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    Mass media is defined by dicitionary.com as “any of the means of communication, as television or newspapers, that reach very large numbers of people.” This type of intellectual property is familiar to all of us. The books of Tolkien and Martin, the movies that followed, the stories that have stayed with us since our childhood and the places we have maybe only seen in our dreams- these are the sources of inspiration for many content creators.

    In fact, one of the hacks that we will be reviewing next week, Scum & Villainy, is a great example of a world built on mass media inspirations. The game is rife with allusions to famous space operas like Star Wars, Star Trek, and Firefly, and many space anime shows like Cowboy Bebop and Outlaw Star. These shows not only bring a certain flavor to the world but also help define some of the characteristics- such as the major races, political groups, the shape and flow of the planetary system, and the level of technology that is available to players. All of these things are derived and influenced by these fantastic mass media resources.

    A commonality between a lot of mass media resources like these- the Lord of the Rings, Game of Thrones, even Star Wars, and others- is the way their worlds are charted. All of these worlds have maps! And that is our next starting point possibility….

    1. Maps

    Maps are a great way to start building your world visually. By creating a map first, we gain a visual perspective on what the world might look like and how the world might interact and be interconnected. And there are quite a few ways you can start this way as well.

    For example, I personally started building my world this way by taping together 9 pieces of 8 ½ by 11 blank pieces of paper and just drawing what I thought my map should look like. I named the world “Misneach,” and once all of the lines were drawn, I started filling in each continent. Each land was named, the climate chosen, and then the people and history. While I was drawing the outline, I also decided on the pantheon of the Gods and how they interacted with the world.

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    This method is very tactile as well, and it really makes you feel as if you are making good progress. The product of your concerted thoughts and efforts are clearly visible on the page. And once it is all filled in and colored, you can get it laminated or maybe visit a cartographers guild to get it to look actually professional (unless you already possess the skills to make it look realistic).

    As I said previously, questions can arise from any method and a map automatically generates quite a few questions naturally as it is created. How do I want this content to look like? Do the continents all connect in some way? How do they travel? How much of the world is inhabited and discovered?

    Another method of generating a map was showcased on Imgur by Slipspace55. And it involves the use of dice. You can see the full post at this link but I will summarize it here as well with my own pictures.

    Basically, you start out with a piece of a grid or blank paper and a selection of dice. Now, there was a table generated by Tumblr user “somethingdnd.” That took into account all of the different biome types: plains/fields, forests, mountains, tundras/snow/ farms & towns, larger cities, and capitals. Depending on the dice you used, you could generate a land with all of those or only one or two of those things and edit for your own preference.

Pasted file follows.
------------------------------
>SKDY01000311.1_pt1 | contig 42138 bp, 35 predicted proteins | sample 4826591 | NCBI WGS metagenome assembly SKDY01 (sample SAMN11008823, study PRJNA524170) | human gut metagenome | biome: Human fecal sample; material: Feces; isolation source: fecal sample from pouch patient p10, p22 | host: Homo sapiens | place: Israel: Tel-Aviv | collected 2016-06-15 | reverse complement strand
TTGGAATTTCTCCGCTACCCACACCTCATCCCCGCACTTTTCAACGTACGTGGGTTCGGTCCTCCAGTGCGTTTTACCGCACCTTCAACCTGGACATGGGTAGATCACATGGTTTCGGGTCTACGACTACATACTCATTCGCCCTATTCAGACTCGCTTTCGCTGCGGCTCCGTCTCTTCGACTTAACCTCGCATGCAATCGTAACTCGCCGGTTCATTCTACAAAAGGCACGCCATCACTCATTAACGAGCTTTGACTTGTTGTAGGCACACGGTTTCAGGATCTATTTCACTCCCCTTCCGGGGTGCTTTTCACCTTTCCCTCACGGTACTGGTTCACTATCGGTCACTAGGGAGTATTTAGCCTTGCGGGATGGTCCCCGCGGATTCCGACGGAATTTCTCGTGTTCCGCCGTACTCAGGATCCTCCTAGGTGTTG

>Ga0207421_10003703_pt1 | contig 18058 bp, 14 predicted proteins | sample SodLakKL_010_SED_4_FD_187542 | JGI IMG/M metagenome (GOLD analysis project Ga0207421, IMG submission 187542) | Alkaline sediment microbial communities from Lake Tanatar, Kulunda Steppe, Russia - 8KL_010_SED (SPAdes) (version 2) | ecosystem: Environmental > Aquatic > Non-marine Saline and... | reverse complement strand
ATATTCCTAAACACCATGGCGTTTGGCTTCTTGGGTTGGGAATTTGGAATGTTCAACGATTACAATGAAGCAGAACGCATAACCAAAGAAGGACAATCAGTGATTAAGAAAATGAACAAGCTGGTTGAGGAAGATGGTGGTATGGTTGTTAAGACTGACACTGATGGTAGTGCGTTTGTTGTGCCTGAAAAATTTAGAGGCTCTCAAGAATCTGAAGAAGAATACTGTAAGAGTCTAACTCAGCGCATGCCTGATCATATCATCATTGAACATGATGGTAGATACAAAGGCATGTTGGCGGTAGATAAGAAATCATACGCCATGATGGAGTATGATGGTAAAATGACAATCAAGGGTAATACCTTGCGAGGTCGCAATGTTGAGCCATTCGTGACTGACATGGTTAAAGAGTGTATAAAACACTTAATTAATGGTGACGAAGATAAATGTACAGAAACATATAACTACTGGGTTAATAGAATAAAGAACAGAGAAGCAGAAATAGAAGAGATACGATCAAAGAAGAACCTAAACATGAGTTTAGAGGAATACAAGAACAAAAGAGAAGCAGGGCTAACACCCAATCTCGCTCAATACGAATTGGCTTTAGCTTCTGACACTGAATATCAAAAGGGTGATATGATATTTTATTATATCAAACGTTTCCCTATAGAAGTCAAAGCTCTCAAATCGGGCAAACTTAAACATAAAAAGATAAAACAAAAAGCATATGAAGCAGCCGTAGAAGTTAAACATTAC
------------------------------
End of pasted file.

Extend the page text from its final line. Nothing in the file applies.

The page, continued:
This is how mine worked out:

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    I literally just dumped my pool of dice onto the sheet of paper. Draw some lines, take notes on which dice produced which results, and - Voila! A great starting point for your world.

    Here are the tables I made for my world:

    d20

    Results

    1-5

    Plains/Flat

    6-8

    Forests/Forest

    9-11

    Mountains/Mountainous

    12-14

    Tundras/Snow

    15-17

    Towns/Inhabited

    18-19

    Large Cities/Populated

    20

    Capitals/High Tech

    d10

    Results

    1-3

    Forests/Forest

    4-6

    Plains/Flat

    7-8

    Mountainous

    9

    Towns/Inhabited

    10

    City/Populated

    d8

    Results

    1-3

    Forests/Forest

    4-6

    Plains/Flat

    7-8

    Mountainous

    9

    Towns/Inhabited

    d6

    Results

    1-3

    Plains/Flat

    4-6

    Forests or Mountain

    7-8

    Town or City

    d4

    Results

    1-3

    Plains or Forests

    4-6

    Mountain or Tundra

    7-8

    Town or City

    The same idea can be used to generate a small universe of planets. Instead of Forest continents, they could be forest planets or tundra planets and other things. Just decide what type of planetary system you want, dump the dice, and then draw your planets exactly like you draw in the continents! It’s a great concept, I think. Also, I tweaked the above tables to use with some basic planets. It would probably be best to include more variables if the aim were to create a larger universe.

    Once you have your continents or planets drawn out and colored, then you can move onto using any of the other methods to add to your content. The great thing about these ideas is that they don’t have to be and probably shouldn’t be used solely on their own! Isn’t this a great way to start out a world? I definitely think it’s the most fun.

    I urge you to try one of these first four methods and share with me how they worked for you! How about sharing one of your favorite ways to generate a map? Let me know in the Tabletop forum thread related to this article!